East Mids manufacturers see mixed picture through the summer

Charlotte Horobin
X The Business Desk

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East Midlands manufacturers are seeing a mixed economic picture as they enter the Autumn, according to a major survey published today (September 20) by Make UK and business advisory firm BDO.

While the overall national picture is largely positive as the sector rebounds from the “brutal” 10% fall in output seen in 2020, companies in the East Midlands have seen growth prospects flatten off after a strong first half of 2021.

According to Make UK, this may be accounted for by supply chain disruption and current labour shortages.

In particular, while both UK and export orders were still positive for East Midlands companies in the last quarter, they have tailed off compared to the very strong picture seen in the first half of the year.

By contrast, output increased to a balance of +43% – very high by historical standards – reflecting the strong order books seen in the last quarter.

A similar, although marginally weaker, picture exists for both investment and recruitment intentions which, while still in positive territory, have declined slightly from the last quarter.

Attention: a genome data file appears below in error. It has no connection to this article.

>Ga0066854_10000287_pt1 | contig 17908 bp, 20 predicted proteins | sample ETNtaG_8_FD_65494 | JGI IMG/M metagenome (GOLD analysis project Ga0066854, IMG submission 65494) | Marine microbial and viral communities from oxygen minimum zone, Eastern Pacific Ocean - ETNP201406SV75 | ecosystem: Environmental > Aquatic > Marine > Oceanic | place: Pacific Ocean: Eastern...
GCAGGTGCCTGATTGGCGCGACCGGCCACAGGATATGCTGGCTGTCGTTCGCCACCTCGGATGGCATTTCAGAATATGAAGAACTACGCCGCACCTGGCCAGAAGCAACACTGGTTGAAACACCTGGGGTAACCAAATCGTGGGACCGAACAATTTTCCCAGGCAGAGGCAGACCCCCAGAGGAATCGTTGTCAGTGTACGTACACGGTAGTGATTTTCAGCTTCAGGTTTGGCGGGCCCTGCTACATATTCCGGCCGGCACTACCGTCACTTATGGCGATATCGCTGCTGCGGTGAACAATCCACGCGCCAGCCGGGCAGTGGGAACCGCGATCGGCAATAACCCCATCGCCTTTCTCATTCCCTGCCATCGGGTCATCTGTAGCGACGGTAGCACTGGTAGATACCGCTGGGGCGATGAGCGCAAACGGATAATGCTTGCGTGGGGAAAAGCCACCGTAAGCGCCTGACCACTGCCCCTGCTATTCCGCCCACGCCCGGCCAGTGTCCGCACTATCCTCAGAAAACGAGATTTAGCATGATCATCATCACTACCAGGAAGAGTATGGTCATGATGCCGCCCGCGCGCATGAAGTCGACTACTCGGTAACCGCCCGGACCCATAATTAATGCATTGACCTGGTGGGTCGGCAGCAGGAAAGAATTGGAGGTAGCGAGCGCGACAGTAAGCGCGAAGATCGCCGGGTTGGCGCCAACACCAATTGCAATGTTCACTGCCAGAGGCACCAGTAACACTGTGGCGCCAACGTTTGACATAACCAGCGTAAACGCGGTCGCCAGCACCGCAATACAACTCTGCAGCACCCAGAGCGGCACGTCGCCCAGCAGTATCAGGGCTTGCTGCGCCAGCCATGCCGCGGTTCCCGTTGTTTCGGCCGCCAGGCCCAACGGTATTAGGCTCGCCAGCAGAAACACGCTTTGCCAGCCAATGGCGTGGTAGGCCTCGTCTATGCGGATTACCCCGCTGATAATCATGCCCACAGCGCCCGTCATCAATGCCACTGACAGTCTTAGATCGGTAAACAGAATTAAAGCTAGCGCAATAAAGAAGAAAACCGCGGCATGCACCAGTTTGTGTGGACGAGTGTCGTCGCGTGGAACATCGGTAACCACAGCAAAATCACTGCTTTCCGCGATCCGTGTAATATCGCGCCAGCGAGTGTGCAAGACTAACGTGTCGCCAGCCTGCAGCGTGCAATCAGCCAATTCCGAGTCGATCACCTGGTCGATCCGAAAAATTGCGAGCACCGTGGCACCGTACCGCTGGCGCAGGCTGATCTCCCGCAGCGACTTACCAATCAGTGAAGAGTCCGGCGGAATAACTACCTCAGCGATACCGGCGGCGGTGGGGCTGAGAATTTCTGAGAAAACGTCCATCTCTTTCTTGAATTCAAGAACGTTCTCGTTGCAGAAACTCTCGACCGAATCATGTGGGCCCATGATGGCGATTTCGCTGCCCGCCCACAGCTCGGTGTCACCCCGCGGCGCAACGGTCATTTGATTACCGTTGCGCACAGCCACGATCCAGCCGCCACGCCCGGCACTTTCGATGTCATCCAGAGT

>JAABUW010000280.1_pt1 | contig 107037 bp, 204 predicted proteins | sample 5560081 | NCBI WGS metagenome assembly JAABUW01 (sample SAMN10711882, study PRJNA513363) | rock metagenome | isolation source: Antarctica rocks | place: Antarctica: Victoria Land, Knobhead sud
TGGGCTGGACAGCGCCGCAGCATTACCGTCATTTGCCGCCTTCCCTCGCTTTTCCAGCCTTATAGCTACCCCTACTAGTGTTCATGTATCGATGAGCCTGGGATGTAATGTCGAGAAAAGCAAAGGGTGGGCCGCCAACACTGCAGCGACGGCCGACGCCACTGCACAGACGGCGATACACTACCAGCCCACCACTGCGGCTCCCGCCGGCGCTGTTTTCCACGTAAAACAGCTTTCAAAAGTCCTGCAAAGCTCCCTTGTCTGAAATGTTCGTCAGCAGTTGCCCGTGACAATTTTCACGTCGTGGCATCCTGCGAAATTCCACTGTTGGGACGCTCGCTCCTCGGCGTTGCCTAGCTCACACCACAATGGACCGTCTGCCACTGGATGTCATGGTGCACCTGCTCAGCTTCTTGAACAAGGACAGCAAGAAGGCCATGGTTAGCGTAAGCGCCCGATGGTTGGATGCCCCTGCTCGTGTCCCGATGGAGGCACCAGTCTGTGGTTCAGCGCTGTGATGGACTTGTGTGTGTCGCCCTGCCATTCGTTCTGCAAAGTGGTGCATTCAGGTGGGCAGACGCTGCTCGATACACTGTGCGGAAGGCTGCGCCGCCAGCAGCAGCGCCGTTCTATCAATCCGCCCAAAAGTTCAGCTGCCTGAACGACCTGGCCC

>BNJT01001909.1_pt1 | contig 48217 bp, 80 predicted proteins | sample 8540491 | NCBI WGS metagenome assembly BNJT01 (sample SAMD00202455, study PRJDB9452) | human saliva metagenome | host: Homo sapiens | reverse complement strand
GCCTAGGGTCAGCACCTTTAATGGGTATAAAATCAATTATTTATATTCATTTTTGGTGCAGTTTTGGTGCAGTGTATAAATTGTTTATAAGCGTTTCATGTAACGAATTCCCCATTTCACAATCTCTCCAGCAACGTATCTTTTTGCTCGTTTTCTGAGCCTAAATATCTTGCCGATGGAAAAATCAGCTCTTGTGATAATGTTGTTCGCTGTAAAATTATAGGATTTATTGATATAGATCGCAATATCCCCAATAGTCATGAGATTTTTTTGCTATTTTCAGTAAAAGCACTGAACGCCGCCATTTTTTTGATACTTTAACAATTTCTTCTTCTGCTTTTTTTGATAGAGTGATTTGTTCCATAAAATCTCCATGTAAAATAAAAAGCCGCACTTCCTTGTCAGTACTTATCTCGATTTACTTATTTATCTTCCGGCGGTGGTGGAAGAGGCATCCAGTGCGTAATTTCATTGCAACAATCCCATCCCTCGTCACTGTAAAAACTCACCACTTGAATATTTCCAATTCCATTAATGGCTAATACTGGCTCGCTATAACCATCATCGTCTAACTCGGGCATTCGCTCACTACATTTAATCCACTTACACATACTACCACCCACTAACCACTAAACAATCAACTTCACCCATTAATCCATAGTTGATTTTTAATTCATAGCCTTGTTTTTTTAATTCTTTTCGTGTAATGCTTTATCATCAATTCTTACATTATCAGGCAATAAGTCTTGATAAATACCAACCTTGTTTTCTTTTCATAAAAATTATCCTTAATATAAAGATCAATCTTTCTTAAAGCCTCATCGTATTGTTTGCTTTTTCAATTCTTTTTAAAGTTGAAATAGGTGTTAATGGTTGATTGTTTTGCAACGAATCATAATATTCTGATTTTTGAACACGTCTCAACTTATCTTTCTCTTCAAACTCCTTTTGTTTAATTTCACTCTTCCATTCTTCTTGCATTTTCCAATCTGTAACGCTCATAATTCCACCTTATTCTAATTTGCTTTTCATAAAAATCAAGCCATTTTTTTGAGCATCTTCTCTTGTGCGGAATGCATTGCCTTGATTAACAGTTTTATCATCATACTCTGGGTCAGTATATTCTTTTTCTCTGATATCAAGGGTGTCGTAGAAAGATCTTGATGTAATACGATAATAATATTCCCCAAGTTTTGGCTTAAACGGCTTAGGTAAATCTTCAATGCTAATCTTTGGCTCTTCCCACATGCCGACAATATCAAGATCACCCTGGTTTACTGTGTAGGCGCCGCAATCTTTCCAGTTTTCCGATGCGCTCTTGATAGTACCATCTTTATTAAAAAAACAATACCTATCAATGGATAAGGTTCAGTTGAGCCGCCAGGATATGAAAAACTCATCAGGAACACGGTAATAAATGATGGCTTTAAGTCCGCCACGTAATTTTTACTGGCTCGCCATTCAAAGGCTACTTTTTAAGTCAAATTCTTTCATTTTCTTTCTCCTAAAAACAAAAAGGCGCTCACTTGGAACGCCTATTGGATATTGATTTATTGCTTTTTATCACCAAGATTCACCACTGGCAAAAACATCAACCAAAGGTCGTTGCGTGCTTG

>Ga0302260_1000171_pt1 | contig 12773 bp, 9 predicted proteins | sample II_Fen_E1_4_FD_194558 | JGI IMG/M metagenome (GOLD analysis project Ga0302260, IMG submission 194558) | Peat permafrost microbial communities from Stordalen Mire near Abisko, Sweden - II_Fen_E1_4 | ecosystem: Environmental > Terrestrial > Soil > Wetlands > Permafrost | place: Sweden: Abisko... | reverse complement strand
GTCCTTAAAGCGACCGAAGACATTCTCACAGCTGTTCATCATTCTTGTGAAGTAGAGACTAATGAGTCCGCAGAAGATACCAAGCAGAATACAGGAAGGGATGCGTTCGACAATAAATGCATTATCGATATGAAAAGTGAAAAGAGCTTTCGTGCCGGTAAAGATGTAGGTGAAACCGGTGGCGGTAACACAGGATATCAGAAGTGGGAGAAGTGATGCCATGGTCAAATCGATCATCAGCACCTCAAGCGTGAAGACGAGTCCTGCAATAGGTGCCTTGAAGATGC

However, Make UK stressed that growth patterns for the medium to long term remain robust as economies open up. Assuming vaccine effectiveness is strong, forecasts suggest that manufacturing output levels will return to pre-pandemic levels by the end of 2022, earlier than previous forecasts had predicted.

As a result, Make UK has retained a strong growth forecast for 2021 for manufacturing of +7.1%, tailing off slightly for 2022 to +4.4%. Should these forecasts be met then manufacturing will have recovered all its lost output from 2020.

Charlotte Horobin, region director for Make UK in the Midlands, said: “While the picture for growth for East Midlands companies has flattened, prospects for the medium term continue to accelerate for manufacturers as economies at home and abroad continue to open up. However, supply chain shortages and the rapidly escalating increase in shipping costs are threatening to put roadblocks on the road to faster growth despite the current optimism.”

Jon Gilpin, head of manufacturing at BDO in the East Midlands, said: “While investment levels in the region aren’t the highest, they are still a significant improvement on the results recorded in 2020 and indicative of an industry that is becoming increasingly confident of a future worth investing in.

“Manufacturers have proved their resilience over and over again, but we know big challenges remain. Increasing costs, rising inflation and the ongoing battle to attract and retain skilled workers locally will continue to stress-test East Midlands makers for the remainder of the year.”

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